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"Ebert's Altman Home Companion": A compilation of excerpts from his reviews and interviews with Altman over the years.
My respect for Garrison Keillor is unbounded, so I hope he will forgive me for this admission. Preparing to watch Robert Altman's "A Prairie Home Companion" again, I unconsciously found myself picturing Altman as the host of the radio show, instead of Keillor. The film is a loving evocation of the program, and also, I believe, a farewell of sorts from Altman. Both this film and the one that preceded it, "The Company," reflect his collaborative, elusive, almost telepathic style of directing.
There are lines in "Companion" (2006) that may indeed have been written by Keillor, but take on a special meaning now that Altman is gone. One of them is, "Every show is your last show. That's my philosophy." I can hear Altman saying that. And listen to this exchange. The youngest member of the cast (Lindsay Lohan) wants Keillor to mention on the air that Chuck (L.Q. Jones), the oldest, has just been found dead in his dressing room. Keillor declines.
Lola: What if you die some day?
Garrison: I will die.
Lola: Don't you want people to remember you?
Keillor: I don't want them to be told to remember me.
Yolanda (Meryl Streep), Lola's mom, asks him: "How about just a moment of silence?" He replies: "Silence on the radio. I don't know how that works." People who have worked for years with Keillor say he often seems to exist in his own world as the show is happening. It is live, and seems to unfold spontaneously, but it is impossible to imagine anything ruffling Keillor's serenity. There may be a crisis backstage, but there can never be dead air on the radio.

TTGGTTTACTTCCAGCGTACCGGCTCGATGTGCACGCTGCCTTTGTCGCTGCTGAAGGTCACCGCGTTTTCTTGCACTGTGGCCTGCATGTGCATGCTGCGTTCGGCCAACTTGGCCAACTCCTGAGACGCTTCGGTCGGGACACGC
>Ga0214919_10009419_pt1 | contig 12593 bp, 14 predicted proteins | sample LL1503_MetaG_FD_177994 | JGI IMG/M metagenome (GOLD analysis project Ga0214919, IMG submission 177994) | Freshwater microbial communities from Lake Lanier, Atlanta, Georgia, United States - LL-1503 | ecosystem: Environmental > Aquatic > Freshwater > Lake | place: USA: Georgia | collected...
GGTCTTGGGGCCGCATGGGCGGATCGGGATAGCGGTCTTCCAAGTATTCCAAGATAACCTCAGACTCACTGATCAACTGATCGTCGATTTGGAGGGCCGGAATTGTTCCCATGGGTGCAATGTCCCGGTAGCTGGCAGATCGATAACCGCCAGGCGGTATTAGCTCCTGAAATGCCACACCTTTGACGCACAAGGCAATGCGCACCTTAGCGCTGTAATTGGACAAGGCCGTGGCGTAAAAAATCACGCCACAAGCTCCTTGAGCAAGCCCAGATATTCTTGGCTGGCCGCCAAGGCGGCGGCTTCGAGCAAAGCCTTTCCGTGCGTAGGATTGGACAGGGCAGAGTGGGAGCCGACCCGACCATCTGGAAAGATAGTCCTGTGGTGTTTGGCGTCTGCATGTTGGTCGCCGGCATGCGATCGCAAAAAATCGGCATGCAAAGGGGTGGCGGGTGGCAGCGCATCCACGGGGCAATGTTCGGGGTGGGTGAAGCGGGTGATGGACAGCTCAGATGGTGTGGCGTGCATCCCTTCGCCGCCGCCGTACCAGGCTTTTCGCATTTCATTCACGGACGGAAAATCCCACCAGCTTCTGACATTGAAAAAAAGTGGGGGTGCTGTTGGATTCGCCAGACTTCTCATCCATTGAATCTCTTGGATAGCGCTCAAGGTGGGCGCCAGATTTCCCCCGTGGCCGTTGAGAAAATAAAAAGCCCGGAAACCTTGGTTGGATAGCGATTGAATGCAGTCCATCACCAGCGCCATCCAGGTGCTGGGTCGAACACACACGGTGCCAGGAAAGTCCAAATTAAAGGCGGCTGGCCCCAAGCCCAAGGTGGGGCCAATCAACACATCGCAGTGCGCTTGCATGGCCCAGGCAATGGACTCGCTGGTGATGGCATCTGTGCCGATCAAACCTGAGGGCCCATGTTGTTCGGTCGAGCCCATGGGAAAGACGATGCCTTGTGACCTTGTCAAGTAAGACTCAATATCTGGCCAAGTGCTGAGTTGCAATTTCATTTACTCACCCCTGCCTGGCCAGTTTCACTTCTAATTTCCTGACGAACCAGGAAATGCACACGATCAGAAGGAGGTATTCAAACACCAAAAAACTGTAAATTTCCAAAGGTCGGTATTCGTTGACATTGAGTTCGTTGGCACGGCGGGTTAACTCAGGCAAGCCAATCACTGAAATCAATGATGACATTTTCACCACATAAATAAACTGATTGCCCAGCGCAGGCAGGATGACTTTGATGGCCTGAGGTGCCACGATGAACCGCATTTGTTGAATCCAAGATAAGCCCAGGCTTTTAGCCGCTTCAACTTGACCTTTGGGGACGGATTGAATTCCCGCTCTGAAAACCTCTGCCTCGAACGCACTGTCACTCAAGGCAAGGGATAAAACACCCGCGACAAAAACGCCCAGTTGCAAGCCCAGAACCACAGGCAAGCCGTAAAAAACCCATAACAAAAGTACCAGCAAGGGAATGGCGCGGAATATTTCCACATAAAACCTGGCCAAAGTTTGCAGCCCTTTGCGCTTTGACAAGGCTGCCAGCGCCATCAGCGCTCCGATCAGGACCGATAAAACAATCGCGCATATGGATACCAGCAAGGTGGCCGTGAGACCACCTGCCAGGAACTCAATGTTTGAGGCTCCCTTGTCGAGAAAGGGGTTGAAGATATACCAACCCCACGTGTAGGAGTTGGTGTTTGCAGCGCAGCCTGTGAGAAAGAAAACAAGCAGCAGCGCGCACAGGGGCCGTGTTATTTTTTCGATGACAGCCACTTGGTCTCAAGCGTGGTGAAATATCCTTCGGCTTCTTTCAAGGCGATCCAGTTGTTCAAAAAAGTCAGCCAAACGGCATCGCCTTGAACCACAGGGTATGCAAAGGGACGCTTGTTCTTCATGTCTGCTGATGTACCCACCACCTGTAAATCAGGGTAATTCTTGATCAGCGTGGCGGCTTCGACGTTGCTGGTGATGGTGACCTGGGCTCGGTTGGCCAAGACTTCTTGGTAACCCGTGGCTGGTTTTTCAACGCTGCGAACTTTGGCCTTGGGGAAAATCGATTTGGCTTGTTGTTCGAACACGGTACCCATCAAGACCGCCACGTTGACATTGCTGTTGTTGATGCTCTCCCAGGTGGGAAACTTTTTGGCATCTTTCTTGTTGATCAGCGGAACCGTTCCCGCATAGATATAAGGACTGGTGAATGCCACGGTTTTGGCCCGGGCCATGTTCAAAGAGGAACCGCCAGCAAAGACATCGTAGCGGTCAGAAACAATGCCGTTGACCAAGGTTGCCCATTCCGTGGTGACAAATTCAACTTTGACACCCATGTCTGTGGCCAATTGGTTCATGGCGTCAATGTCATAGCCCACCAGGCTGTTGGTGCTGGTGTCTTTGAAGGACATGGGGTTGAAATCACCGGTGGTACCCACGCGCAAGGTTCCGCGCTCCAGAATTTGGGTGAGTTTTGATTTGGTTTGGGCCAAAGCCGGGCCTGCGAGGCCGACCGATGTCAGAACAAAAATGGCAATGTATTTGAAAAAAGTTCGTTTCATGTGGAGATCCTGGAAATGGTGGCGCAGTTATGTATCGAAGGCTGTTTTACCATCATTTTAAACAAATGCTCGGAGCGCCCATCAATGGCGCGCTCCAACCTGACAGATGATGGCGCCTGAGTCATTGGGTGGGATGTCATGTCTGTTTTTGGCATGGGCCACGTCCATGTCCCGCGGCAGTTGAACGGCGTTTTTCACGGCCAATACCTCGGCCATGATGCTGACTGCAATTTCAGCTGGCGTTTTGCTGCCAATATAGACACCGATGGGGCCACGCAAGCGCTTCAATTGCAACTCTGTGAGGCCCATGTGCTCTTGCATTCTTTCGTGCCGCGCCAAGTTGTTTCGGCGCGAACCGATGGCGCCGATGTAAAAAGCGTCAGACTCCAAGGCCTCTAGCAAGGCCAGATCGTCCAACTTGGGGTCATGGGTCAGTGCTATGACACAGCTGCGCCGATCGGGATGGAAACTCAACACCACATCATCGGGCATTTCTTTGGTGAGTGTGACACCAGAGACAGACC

Altman could and did become angry. Once on the Florida location of his "Health" (1980), he walked off the set and introduced me to a man leaning on a truck. "I want you to meet this man," Altman said, "because he's the highest-paid person on the movie. Even more than the actors, or me. He's the chief Teamster." But Altman never in my sight, or by report, ever grew angry with an actor. He loved them. He was capable of giving minute instructions to them, but more often he directed through the art of appreciation. Actors learned that when he praised something, that might be his way of telling them to do more of it, or less. Somehow the actors could tell.